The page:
Explore Home & Contents Insurance

Kirk WallaceWritten by Kirk Wallace
Reviewed by Adrian Taylor
Last updated 26/09/23

Key takeaways

Understanding the insurance you need as a renter in Australia can be confusing and there are some important things to remember:

  • Renters only need to take out contents insurance to protect their belongings in the rental home
  • Contents insurance can protect your possessions (e.g. furnishings, clothing and home electronics) against accidental loss or damage caused by insured events
  • Your landlord is responsible for insuring the home building they’re renting to you

Why take out renters insurance?

While your landlords insurance covers your rental home, your belongings, furniture and appliances aren’t included. By taking out contents insurance, you can:

  • Cover the repair or replacement value of your possessions (up to the limits of your policy) if they’re damaged, lost or destroyed.
  • Extend your policy to include more benefits, like cover for your personal effects that you take out of the home with you.
  • Be covered for your legal liability for death or injury of someone visiting your home or damage their own belongings.


Choosing cover as a renter

Lady satisfied with renters insurance

When it comes to choosing the right content insurance policy as a renter, you’ll need to consider:

  • Your sum insured. This is the value of your insured belongings if you had to replace them with new items after an insured event. When setting your sum insured, be careful not to select too low a figure, as you could end up underinsured and may have to foot some replacement costs yourself.
  • Optional extras. You may have the choice of optional extras to add to your renter’s insurance for extended coverage (and an additional premium). One of these is personal effects or portable contents cover, which can insure the possessions you regularly take out of the house (e.g. pushbikes, handbags or mobile phones).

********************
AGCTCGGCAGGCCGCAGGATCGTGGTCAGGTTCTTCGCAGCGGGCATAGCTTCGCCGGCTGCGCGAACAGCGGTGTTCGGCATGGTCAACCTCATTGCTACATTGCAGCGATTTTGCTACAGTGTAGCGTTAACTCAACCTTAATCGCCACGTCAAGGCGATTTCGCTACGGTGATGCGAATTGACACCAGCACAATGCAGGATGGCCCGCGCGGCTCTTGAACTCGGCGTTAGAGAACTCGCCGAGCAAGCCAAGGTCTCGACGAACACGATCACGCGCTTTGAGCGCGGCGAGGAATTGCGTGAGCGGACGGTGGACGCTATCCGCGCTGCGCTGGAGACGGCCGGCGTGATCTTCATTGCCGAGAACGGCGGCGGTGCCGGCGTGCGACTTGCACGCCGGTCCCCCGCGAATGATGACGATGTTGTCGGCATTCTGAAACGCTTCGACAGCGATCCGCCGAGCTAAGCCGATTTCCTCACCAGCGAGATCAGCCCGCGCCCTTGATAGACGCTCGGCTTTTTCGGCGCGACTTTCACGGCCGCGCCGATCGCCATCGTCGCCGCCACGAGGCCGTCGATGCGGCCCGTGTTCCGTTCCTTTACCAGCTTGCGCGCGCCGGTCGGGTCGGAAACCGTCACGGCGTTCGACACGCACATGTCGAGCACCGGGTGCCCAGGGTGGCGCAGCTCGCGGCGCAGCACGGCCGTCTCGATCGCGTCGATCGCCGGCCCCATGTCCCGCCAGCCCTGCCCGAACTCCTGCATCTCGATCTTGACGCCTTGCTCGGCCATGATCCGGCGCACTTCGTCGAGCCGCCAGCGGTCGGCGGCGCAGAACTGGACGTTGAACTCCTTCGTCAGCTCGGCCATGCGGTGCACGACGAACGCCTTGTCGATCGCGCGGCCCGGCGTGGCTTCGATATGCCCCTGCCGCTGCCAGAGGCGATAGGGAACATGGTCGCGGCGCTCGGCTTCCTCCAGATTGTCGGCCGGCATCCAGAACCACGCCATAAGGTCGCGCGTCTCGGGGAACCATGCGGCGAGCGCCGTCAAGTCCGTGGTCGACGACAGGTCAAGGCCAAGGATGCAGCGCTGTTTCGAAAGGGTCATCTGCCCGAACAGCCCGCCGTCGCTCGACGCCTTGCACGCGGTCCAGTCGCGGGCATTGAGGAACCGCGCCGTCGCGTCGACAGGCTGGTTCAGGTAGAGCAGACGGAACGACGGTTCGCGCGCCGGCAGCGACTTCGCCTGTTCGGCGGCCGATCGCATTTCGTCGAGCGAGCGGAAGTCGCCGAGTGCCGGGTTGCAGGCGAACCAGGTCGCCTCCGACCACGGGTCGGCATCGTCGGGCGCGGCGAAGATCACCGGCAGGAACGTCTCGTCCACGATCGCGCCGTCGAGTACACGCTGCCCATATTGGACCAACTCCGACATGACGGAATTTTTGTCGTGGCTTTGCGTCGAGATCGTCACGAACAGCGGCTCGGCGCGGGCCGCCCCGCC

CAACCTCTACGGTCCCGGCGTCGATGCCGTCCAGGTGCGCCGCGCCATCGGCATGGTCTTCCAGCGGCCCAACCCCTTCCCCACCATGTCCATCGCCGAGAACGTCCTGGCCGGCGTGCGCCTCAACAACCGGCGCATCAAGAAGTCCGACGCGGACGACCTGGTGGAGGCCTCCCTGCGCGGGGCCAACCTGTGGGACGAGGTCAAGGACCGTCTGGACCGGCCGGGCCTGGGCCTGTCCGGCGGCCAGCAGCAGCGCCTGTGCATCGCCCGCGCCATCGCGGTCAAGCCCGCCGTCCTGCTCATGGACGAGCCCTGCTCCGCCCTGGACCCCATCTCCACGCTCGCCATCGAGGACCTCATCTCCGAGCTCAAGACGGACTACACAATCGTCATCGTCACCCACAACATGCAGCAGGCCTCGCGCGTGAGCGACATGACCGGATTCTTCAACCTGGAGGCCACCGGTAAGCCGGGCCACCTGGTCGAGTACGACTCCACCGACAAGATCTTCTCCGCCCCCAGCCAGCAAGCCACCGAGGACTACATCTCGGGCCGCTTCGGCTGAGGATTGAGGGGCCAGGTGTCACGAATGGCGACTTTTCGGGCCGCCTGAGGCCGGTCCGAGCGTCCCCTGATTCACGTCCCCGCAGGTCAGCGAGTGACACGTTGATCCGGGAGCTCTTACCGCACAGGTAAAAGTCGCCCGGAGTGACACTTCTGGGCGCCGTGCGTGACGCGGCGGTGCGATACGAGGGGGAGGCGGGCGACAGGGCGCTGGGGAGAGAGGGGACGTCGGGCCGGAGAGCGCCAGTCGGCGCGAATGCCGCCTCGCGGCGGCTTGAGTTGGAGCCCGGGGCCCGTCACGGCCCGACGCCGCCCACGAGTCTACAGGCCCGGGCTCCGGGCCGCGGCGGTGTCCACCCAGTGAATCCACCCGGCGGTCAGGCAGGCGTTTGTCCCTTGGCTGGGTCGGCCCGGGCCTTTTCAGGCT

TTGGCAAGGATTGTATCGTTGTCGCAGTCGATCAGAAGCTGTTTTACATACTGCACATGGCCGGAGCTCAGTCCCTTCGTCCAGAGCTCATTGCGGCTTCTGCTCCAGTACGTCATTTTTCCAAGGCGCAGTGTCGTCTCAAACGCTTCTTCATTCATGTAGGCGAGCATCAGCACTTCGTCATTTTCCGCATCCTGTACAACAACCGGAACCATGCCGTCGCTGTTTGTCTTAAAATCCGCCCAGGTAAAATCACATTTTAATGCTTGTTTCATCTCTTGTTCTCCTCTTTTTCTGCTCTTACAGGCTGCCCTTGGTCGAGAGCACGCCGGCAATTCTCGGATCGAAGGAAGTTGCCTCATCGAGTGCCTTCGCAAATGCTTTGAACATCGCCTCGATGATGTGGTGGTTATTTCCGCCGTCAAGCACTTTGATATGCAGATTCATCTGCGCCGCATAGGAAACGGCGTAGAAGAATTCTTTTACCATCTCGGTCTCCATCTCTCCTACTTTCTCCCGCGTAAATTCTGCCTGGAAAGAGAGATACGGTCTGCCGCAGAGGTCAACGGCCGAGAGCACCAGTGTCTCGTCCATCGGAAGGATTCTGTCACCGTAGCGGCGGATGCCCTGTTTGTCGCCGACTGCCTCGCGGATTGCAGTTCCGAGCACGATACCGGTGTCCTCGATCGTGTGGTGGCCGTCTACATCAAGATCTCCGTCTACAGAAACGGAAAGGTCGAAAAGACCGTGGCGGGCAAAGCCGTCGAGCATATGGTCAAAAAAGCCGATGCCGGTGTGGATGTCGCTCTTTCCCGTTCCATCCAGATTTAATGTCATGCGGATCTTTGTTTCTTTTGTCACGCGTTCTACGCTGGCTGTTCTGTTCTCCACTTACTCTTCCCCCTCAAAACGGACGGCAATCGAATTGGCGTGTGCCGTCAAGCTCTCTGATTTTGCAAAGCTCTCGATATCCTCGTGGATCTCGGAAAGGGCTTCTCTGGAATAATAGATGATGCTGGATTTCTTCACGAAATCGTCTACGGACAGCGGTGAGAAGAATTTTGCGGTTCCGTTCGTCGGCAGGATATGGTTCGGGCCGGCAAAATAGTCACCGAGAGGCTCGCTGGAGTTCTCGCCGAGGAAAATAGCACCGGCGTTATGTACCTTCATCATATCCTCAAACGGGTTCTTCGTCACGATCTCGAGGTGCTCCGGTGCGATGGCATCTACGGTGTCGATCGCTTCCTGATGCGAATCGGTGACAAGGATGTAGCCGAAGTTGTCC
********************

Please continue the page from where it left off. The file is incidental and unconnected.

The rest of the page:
• Excess amount. The excess is the amount you have to pay towards a contents insurance claim, and you may be able to choose this amount when you take out a policy.

You should also keep in mind that contents cover can vary between insurers, so you should always read the Product Disclosure Statement (PDS) for the full details of an insurance policy before you purchase and your insurer’s Target Market Determination (TMD) to check if the policy is suitable for you. Some events that are commonly covered by renters insurance can include:

  • Fires
  • Theft
  • Storm damage
  • Floods (sometimes offered as an optional extra)
  • Damage from fallen trees
  • Impacts and explosions
  • Earthquakes and tsunamis
  • Malicious damage and vandalism
  • Debris removal and temporary accommodation
  • Legal liability cover


Expert insurance tips for renters

Compare the Market’s home and contents insurance expert, Stephen Zeller, has the following tips for renters looking to insure their belongings:

  1. It’s easy to underestimate the value of all the contents in your home, so take the time to look through and make a reasonable assessment of what your policy limit should be. If you can, take photos or videos of your possessions as evidence and keep them in a safe place.
  2. You don’t have to wait for your policy’s renewal date to save on your insurance; you can cancel your existing policy anytime and switch insurers.
  3. Don’t pass on the lesser-known or smaller insurance brands. These insurers are often backed by well-known underwriters, so you have peace of mind knowing you’re in safe hands. Plus, their policies could be cheaper than the major insurers!

How it works

What renters insurance covers

A renters insurance policy can cover a variety of belongings that you bring into your rental home, including:

  • Clothing and jewellery
  • Furniture
  • Internal curtains or blinds, carpets, floor or wall coverings (that belong to you)
  • Electronics (e.g. laptops, televisions) and toys
  • Household electrical appliances and whitegoods
  • Artwork, décor and valuable collections
  • Tools of trade (e.g. musical instruments, power tools)
  • Above-ground, inflatable and portable swimming pool and spas
  • Garden equipment, mowing appliances and household tools
  • Potted plants.

Keep in mind that different insurers may cover different things, so be sure to read your PDS carefully to know exactly what’s covered by your policy. You should also take a look at the limits and sub-limits of your cover (i.e. the maximum amount your insurer may pay you).

What isn’t covered by renters insurance?